"Testing the spirits" is part of the work of the beloved of God. That means asking sisters and brothers of the faith, "Here is what I am hearing. Is that what you are hearing?" That's why Martin Luther nailed the 95 theses to the door of the church in Wittenberg. In those days, that is the way the Church engaged in theological argument. It was Luther's way of saying, "Here is what I am hearing of God, but I need to test what I am hearing with the Church."

I think that is the spirit of Bishop Sprague's address at Iliff. I think it is the spirit of Bishop Whitaker's response. Bishop Sprague said that he had been pondering the theme of his lecture for ten years or better. Now he is ready to test it with the Church. I value his openness. But, I profoundly disagree with some of his conclusions.

Do I, as a bishop, give up my right to think? Of course not. Do I, as a bishop, give up my right to think out loud? Of course not. What I do give up is my right to suggest that my personal opinion is the thinking of the Church. I have been set apart to guard, transmit, teach, and proclaim the apostolic faith. It is my obligation to let you know when I am talking as Marion Edwards and when I am talking as a bishop of the Church. That distinction is a slippery slope indeed. If I have not slipped on it, perhaps it is because I have not, to date, had the courage to climb it! I commend Bishop Sprague for his courage to climb this "slippery slope" but suggest that he distinguish more carefully between what is his "personal journey" and the journey of the Church through 2000 years.

Having said that, let me continue the A testing of the spirits" begun by Bishop Sprague. In an effort to make classical, traditional language come alive in this century, Bishop Sprague has attempted to let modernity's light shine upon the teaching of the Church. This is often the task of apologetics, those ways in which the Church explains itself to the world. As the Scripture says, always be ready to make your defense to anyone who demands from you an accounting for the hope that is in you" (1 Peter 3:15b). This is not a time for angry diatribe and bitter finger-pointing. It is a time for correction and accountability, let us grant others the same we ask for ourselves: to be judged at our best and not at our worst.

Bishop Sprague's address runs about 2500 words long. I do not want to misquote him, but I am sure that long quotes would not be very helpful in this context. You can obtain the full texts of both Bishop Sprague's and Bishop Whitaker's speeches by going to our North Carolina Web Page at www.nccumc.org. I trust that my references here will be fair to my brothers and colleagues in the Council of Bishops.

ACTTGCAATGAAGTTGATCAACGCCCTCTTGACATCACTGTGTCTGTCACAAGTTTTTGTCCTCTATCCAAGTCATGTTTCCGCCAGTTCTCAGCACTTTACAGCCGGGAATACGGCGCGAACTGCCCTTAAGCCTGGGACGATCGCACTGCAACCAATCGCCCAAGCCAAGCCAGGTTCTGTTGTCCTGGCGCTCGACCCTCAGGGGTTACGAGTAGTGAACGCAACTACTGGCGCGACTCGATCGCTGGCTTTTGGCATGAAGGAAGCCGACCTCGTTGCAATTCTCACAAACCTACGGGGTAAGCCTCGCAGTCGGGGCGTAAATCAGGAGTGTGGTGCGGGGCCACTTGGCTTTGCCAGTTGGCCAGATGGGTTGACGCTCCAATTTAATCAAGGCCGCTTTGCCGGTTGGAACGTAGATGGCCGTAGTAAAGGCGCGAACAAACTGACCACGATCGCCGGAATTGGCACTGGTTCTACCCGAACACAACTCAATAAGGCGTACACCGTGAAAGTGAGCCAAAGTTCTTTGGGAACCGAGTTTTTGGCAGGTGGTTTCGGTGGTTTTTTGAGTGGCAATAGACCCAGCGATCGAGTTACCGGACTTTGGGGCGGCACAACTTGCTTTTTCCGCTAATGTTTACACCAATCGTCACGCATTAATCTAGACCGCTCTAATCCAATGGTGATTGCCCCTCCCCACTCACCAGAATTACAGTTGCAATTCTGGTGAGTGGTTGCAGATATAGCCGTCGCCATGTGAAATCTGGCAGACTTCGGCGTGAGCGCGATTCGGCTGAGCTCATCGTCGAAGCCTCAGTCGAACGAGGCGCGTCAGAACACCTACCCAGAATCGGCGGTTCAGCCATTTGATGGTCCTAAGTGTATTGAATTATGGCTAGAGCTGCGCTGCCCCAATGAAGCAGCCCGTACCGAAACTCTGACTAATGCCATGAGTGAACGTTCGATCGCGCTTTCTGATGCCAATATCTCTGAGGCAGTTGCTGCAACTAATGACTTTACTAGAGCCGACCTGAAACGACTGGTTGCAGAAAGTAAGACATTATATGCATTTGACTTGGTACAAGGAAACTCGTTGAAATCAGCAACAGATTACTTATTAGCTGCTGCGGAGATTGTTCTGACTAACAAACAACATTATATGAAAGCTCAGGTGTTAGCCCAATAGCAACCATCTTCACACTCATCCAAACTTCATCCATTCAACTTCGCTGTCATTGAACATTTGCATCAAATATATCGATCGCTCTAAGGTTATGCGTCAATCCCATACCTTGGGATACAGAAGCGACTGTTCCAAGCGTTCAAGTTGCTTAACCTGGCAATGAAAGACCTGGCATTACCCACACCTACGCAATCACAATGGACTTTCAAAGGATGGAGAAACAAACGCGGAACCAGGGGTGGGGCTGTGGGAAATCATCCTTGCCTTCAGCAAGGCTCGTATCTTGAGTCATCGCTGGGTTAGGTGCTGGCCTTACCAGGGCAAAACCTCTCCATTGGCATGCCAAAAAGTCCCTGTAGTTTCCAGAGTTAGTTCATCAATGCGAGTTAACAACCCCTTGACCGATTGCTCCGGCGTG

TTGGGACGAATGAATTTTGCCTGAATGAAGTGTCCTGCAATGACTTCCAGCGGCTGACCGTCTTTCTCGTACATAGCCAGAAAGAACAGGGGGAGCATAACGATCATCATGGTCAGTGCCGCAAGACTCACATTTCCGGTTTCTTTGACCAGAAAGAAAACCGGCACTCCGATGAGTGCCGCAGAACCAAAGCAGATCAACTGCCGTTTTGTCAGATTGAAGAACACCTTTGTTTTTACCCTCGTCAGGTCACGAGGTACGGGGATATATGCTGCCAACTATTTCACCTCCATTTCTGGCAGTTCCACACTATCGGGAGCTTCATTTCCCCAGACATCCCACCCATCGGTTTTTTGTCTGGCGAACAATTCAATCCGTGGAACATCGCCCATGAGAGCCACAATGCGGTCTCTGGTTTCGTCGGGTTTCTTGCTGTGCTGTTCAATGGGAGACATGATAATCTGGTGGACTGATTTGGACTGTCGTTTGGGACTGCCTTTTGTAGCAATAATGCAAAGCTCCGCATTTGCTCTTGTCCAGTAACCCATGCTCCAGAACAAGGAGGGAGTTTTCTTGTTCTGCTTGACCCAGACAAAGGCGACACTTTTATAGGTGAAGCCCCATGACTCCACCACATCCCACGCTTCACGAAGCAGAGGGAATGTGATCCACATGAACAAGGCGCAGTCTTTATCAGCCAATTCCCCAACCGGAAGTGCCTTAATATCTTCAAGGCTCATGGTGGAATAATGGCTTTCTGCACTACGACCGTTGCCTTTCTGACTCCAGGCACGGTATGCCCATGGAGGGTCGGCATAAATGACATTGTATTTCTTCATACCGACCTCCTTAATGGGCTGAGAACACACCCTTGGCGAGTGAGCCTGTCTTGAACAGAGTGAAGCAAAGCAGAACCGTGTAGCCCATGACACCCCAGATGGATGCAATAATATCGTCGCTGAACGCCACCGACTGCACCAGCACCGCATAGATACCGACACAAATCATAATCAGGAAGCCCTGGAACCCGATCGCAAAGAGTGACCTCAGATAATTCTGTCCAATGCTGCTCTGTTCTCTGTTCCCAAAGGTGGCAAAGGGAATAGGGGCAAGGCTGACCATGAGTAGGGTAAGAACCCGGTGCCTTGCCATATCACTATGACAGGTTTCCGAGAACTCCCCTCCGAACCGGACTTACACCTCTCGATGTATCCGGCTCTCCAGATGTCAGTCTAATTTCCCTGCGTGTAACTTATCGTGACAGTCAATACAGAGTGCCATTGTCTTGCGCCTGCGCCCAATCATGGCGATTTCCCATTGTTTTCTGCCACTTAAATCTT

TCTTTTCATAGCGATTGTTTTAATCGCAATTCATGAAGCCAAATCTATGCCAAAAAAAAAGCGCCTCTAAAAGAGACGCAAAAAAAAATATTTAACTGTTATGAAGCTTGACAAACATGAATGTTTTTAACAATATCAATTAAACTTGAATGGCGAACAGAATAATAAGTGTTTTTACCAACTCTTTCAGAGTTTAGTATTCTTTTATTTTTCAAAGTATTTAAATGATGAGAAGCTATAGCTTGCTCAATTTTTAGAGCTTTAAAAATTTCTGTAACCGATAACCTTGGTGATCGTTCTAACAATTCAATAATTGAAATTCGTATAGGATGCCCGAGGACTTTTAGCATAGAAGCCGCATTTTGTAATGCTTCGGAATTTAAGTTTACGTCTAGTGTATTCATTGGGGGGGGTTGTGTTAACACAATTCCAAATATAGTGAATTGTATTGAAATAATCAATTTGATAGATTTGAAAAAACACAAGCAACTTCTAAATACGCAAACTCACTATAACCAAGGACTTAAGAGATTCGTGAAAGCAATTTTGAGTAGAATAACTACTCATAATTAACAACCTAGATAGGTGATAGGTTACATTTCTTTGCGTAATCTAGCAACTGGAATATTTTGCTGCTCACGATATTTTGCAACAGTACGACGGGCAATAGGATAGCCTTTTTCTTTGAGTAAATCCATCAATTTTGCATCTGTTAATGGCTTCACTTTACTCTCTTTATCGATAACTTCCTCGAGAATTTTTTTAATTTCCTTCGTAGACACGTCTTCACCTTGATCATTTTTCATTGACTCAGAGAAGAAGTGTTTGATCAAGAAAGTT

Again, Bishop Sprague has sought to take traditional teachings of the Church and examine them under the light of God's continuing revealing presence. He says he is unpacking ancient creeds "on behalf of those who find the ancient creedal language confusing or implausible." We all do that. We do it every time we open our hymnal to 880 and 881 and see those asterisks. "I believe in the holy catholic-asterisk: universal-church." Those asterisks are an effort to unpack an ancient creed for those who find the ancient language confusing. To do so is a noble venture, but I fear that in unpacking, Bishop Sprague might have thrown away some of the clothes that were in the suitcase, not just to get a more up-to-date style, but, alas to throw them away!

For me, the most serious lapse in Bishop Sprague's address, which was on Christology, was to diminish the reality of the Holy Trinity. He notes that Jesus became the Son of God by virtue of his absolute human obedience to God the Father in his statement: "Jesus was not born the Christ, rather by the confluence of grace with faith he became the Christ." I believe that Roberta Bondi, in her recent address at the Duke Convocation, better emphasized the second person of the Trinity when she described Jesus as the fullness of God, not just the submissive Jesus, but the wisdom and outpouring love of God.